Coal ash cannot be disposed of safely. Even with best practice methods, there remains a significant contamination risk to the environment and communities. Coal ash dumps must be carefully and strictly managed and rehabilitated to minimise the risk posed to human and environmental health.
Regulation is wholly inadequate. Reporting information is not available to community scrutiny without resorting to Freedom of Information. Regulators don’t require operators to maintain a bond or financial assurance for toxic coal ash dumps nor to prepare best-practice rehabilitation and closure plans, and have not planned for future monitoring and maintenance of ash dumps into the future.
In Australia, wet disposal is the primary means of coal ash disposal because it is the cheapest form of dumping. The less contaminating way of dumping ash is to keep it dry and firmly contained offsite. This practice is used by very few coal-fired power stations in the country. Elsewhere, wet toxic sludge full of heavy metals and poisonous materials is left to sit in unlined pits and leak into groundwater tables.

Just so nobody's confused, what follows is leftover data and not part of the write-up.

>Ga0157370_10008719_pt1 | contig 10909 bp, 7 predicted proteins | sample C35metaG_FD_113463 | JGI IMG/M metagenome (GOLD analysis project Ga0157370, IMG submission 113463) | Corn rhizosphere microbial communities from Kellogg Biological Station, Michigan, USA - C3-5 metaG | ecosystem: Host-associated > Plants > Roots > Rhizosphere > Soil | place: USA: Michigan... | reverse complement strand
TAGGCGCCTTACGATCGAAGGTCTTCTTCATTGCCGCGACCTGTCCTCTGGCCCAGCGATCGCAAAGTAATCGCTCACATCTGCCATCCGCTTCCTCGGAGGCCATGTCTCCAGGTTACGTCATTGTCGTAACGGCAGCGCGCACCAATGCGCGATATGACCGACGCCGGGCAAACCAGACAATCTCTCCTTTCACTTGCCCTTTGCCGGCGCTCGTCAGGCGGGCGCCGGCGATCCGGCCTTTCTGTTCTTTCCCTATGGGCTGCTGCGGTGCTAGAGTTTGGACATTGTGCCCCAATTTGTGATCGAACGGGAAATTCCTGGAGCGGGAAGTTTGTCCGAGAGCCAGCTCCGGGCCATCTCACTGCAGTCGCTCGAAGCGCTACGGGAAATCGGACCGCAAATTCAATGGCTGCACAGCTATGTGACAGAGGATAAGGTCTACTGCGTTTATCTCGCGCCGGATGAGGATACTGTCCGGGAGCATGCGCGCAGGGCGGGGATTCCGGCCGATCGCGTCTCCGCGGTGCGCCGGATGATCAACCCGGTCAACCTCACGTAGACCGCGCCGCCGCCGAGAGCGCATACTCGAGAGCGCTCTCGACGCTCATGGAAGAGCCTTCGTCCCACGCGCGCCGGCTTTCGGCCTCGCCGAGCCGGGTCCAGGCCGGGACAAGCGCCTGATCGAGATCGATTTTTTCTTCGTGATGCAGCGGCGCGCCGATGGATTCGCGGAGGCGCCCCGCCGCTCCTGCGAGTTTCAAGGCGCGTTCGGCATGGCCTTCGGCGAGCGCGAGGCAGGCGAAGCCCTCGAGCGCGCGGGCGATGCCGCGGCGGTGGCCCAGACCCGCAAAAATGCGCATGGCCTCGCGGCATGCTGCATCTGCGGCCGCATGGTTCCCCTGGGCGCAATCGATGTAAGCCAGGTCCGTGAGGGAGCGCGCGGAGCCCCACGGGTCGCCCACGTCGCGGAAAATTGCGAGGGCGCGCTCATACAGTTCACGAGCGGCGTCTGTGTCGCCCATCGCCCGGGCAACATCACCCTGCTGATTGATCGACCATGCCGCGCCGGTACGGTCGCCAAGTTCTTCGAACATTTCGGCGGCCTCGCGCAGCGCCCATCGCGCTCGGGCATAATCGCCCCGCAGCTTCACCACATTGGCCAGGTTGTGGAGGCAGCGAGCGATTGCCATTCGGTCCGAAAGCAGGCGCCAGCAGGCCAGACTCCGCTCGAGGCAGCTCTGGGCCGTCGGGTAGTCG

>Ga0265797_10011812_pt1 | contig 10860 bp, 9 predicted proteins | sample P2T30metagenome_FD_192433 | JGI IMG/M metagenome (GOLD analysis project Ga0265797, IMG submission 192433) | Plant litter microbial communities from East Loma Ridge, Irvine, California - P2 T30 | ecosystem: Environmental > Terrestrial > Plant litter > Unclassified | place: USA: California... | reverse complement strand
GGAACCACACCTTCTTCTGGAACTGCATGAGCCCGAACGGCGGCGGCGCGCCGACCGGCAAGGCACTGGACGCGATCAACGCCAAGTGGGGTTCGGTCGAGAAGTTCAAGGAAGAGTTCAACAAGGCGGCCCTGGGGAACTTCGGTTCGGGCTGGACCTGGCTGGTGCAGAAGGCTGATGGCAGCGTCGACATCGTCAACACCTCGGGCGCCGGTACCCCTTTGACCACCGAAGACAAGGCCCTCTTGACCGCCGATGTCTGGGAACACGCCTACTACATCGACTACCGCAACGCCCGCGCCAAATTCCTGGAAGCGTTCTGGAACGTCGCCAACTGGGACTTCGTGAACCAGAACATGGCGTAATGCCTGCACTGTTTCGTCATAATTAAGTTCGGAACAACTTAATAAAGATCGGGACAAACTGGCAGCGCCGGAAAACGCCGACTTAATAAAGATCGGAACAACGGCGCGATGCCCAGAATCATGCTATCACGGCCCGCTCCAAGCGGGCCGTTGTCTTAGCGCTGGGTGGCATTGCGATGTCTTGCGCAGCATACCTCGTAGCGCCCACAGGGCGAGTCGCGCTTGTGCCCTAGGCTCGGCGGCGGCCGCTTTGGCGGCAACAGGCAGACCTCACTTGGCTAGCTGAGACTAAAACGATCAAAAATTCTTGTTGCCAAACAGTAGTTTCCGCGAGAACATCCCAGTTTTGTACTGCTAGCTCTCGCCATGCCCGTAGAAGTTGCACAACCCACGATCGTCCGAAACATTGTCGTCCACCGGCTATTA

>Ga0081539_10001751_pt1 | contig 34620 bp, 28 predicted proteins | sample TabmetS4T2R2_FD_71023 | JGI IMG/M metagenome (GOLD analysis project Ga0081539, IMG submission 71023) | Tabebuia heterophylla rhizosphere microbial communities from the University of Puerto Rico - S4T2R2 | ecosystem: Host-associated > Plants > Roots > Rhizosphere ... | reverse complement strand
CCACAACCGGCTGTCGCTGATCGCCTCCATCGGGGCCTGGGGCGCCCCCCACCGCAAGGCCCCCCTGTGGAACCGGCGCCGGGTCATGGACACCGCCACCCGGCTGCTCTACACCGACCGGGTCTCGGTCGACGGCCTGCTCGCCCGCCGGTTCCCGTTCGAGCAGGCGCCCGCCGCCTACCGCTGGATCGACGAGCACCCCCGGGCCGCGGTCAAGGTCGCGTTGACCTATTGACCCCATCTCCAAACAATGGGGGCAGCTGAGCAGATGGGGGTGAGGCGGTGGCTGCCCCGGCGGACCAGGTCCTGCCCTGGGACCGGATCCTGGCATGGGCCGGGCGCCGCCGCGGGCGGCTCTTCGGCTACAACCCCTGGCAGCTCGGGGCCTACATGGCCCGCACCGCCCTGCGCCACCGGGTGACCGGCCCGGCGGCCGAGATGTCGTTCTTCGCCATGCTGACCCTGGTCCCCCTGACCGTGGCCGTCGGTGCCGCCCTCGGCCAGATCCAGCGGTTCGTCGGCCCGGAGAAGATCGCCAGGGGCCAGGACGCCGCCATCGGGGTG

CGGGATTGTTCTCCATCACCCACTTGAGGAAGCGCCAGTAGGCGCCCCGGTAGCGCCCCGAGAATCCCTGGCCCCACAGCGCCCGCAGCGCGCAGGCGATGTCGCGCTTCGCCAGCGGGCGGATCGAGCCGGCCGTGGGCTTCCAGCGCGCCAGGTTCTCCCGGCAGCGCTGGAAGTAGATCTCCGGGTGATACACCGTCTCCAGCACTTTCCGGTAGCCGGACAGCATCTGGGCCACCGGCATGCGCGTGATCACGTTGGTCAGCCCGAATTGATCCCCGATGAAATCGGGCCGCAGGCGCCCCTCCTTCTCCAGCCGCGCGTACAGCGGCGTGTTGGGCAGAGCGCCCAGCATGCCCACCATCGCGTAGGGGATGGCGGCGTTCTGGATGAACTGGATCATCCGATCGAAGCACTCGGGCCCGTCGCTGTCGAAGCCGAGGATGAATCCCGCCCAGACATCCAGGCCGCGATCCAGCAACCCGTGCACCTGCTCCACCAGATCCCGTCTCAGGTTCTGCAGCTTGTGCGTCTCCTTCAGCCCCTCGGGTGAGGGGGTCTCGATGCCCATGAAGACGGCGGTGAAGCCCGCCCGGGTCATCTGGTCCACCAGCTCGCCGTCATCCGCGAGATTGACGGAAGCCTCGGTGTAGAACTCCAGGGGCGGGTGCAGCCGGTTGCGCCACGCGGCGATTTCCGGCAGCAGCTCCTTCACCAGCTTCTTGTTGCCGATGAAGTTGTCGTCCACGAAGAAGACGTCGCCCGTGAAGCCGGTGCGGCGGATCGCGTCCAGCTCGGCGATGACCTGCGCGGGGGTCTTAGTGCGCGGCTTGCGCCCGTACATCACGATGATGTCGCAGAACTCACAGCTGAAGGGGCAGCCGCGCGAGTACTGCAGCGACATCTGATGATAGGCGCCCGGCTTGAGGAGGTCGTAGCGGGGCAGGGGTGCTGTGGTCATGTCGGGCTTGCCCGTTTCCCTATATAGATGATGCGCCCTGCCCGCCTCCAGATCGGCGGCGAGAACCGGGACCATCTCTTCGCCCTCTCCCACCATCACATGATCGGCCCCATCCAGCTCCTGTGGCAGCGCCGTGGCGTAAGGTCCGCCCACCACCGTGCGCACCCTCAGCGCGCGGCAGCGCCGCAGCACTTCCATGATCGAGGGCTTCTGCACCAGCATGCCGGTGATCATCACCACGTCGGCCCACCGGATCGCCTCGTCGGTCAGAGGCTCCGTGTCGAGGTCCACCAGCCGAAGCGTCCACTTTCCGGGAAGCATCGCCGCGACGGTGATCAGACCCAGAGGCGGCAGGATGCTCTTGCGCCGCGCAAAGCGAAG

As this report shows, coal ash dumps are already causing water contamination, polluting aquatic ecosystems, and blowing toxic ash over communities who live near them. Cleaning up existing contamination is critical to protecting water sources, preventing air pollution, and planning future land use. Governments must make these coal-fired power stations clean up their act. Exceptionally poorly constructed ash ponds in Australia, including Eraring, Vales Point, and Loy Yang, should be re-sited, reconstructed and managed to allow for thorough clean-up of existing contamination.
By implementing the recommendations in this report, governments can reduce the toxic health and environmental impacts of coal-fired power stations until we transition away from polluting energy to clean energy powered by sun, wind and waves.